To put it another way, most of France's troubles in the last 150 years stem from an emotional attachment to "La Gloire" - atotally unrealistic appraisal of who they were and where they came from that cost them what? Ten million men?

It's all right to push the "rugged indivdualist " myth, but not to the point where it impedes sensible legislation.

All countries have myths (including Australia) don't let them get in the way of sound decisionmaking.
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Old 05-10-2009, 07:55 AM   #95
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Quote:
So OK, let N.H do what it wants about seatbelts.
I think that's what we have in mind, thank you.

Quote:
But if in future there is incontrovertible evidence that N.h. would be better off with a seatbelt law, then legislate.
Better off in what way? Better off because we get the $3 million from the feds? Better off because of the revenue the fines will bring in? Better off because it gives one more reason for the police to inject themselves into your life? Better off because one more area of personal responsibility has been taken over by the government?

How much of your freedom to make your own decisions are you willing to give up to achieve a little safety? Everyone must find their own level.

The thing with not having a seat belt law is no one loses any rights. If you want to wear your seat belt that's fine. Everyone gets to chose.

The problem with having a seat belt law is that some folks don't get to make the choice for themselves any more.

Seat belt usage is a small point really, but it feels good to try and make a stand on all sorts of issues, even if the issues are small.

Quote:
It's all right to push the "rugged indivdualist " myth, but not to the point where it impedes sensible legislation.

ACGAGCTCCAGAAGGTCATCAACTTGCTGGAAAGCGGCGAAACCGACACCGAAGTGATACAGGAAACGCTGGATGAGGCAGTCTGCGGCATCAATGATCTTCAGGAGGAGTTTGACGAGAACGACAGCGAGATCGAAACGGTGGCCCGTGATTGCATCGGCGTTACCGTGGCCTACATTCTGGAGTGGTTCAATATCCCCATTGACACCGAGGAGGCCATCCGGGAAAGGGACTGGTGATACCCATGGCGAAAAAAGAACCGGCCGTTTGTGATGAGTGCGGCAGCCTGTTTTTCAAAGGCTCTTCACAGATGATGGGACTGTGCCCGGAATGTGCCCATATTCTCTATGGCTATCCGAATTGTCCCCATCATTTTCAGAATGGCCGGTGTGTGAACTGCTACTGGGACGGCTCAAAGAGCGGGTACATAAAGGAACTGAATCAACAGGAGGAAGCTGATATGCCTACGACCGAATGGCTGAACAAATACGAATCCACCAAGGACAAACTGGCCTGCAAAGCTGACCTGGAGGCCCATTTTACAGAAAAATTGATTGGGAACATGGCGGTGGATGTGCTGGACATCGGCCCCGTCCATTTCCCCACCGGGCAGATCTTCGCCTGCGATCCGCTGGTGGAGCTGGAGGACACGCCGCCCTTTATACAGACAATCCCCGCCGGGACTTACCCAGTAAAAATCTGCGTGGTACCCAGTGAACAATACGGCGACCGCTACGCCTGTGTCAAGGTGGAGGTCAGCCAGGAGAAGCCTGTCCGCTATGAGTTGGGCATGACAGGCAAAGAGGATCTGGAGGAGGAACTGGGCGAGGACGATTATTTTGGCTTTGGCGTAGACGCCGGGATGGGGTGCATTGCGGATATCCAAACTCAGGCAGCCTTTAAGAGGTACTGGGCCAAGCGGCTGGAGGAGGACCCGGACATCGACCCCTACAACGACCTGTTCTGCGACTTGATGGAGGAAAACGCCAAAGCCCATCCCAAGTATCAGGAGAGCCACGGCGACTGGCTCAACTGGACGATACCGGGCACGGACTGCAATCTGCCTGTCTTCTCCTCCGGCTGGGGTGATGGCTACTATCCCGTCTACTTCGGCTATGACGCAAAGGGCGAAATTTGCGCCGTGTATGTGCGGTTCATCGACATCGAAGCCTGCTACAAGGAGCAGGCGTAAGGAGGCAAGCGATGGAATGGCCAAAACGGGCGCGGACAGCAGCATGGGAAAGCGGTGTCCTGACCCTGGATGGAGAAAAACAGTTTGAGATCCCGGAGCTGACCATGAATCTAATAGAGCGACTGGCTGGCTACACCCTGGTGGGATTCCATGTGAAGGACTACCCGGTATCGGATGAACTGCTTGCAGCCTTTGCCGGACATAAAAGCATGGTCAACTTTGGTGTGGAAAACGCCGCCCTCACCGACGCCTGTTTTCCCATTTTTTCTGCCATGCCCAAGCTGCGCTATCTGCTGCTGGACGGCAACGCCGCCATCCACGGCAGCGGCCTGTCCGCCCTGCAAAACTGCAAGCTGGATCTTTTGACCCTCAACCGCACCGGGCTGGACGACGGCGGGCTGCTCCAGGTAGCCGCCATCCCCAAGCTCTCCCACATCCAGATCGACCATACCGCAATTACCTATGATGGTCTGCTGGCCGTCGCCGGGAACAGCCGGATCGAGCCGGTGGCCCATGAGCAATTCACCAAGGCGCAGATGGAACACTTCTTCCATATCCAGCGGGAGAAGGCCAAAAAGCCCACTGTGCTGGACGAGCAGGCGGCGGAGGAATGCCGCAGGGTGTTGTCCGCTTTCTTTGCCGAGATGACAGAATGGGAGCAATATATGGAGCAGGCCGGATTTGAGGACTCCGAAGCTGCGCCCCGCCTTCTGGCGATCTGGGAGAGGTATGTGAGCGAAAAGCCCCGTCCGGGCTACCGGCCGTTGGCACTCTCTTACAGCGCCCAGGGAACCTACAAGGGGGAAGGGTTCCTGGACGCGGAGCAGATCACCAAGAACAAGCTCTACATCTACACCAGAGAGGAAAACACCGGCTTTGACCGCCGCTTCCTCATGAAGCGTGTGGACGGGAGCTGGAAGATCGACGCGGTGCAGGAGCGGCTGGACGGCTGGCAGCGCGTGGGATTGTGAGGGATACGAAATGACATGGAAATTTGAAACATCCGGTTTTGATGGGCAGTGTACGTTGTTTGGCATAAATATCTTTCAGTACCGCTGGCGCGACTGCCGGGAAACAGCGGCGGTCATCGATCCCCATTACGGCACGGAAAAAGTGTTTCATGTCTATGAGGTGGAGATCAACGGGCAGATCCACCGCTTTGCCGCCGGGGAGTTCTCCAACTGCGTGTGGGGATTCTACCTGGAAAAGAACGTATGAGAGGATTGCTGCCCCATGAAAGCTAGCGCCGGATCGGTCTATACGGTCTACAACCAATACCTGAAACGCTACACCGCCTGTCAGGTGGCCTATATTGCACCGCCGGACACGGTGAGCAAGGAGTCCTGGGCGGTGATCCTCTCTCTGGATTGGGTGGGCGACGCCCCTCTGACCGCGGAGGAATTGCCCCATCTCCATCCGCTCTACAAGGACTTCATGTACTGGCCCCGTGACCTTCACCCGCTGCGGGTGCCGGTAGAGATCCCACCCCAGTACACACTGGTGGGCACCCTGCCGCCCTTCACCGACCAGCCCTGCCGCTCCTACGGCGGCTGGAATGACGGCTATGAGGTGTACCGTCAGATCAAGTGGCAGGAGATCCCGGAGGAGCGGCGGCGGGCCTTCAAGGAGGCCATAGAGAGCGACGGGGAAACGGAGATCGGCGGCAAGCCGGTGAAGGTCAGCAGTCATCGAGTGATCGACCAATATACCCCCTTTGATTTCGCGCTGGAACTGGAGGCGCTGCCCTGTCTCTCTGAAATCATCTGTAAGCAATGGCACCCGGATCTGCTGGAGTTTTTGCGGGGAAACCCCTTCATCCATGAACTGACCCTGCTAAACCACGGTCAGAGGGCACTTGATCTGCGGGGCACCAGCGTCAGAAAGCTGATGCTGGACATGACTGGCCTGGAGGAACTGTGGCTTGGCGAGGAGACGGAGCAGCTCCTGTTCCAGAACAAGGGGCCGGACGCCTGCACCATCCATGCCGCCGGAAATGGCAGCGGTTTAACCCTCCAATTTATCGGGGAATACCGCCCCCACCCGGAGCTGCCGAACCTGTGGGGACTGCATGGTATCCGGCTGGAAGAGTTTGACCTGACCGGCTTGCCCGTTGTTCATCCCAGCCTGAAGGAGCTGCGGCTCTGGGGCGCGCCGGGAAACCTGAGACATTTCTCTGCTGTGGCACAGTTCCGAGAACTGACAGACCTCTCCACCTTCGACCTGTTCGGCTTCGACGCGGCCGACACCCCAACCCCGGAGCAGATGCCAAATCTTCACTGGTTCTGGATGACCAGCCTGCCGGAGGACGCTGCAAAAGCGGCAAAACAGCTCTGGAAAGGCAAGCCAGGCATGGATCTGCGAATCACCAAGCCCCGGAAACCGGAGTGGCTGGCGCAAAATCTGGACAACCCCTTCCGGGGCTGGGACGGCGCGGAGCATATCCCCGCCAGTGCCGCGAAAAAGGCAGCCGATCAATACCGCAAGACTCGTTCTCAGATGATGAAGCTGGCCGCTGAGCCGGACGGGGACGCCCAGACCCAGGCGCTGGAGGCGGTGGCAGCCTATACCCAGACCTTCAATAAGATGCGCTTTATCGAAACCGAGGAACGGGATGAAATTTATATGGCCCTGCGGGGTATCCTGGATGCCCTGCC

Your idea of sensible or mine?
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Old 05-10-2009, 06:53 PM   #96
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Perhaps the insurance industry will force it on you. The hip pocket nerve approach seems to work well.
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Old 05-11-2009, 01:03 AM   #97
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Perhaps the insurance industry will force it on you. The hip pocket nerve approach seems to work well.
Aaah, so the take-away from your argument is your universal desire to use force to compel compliance to what YOU think is the right thing to do.

Now we understand.

The end justifies the means.
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Old 05-11-2009, 02:37 AM   #98
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BG: Do you know what that little "UL" trademark means? It means that if you want product liability insurance then you had better comply with underwriters laboratory requirements for your product or else.... And the writ of that organisation extends all the way down to the adhesive holding the "UL Approved" label on your product. I ran a company that had a nice little money earner out of being a UL approved source for stuff.

What I said was that the insurance industry may decide to compel N.H. drivers to wear seatbelts, and they have a very long track record of doing exactly that. Take for example Global warming. It won't be the green groups who will pressure Government into finally doing something, it will be the insurance companies and banks deciding that they aren't prepared to lend or insure coastal property.

As for me, all I did was point to the mountain of safety data that proves it is common sense to wear a seatbelt and to the cost to the community of the idiots who don't.

Following the thoughts of some folk here if a person is determined to not be wearing a seatbelt in an accident then they should just be left by the side of the raod to die, I mean, If you won't take a simple step to protect yourself, why should the community spend one red cent to help you?
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Old 05-11-2009, 03:50 AM   #99
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BG: Do you know what that little "UL" trademark means? It means that if you want product liability insurance then you had better comply with underwriters laboratory requirements for your product or else.... And the writ of that organisation extends all the way down to the adhesive holding the "UL Approved" label on your product. I ran a company that had a nice little money earner out of being a UL approved source for stuff.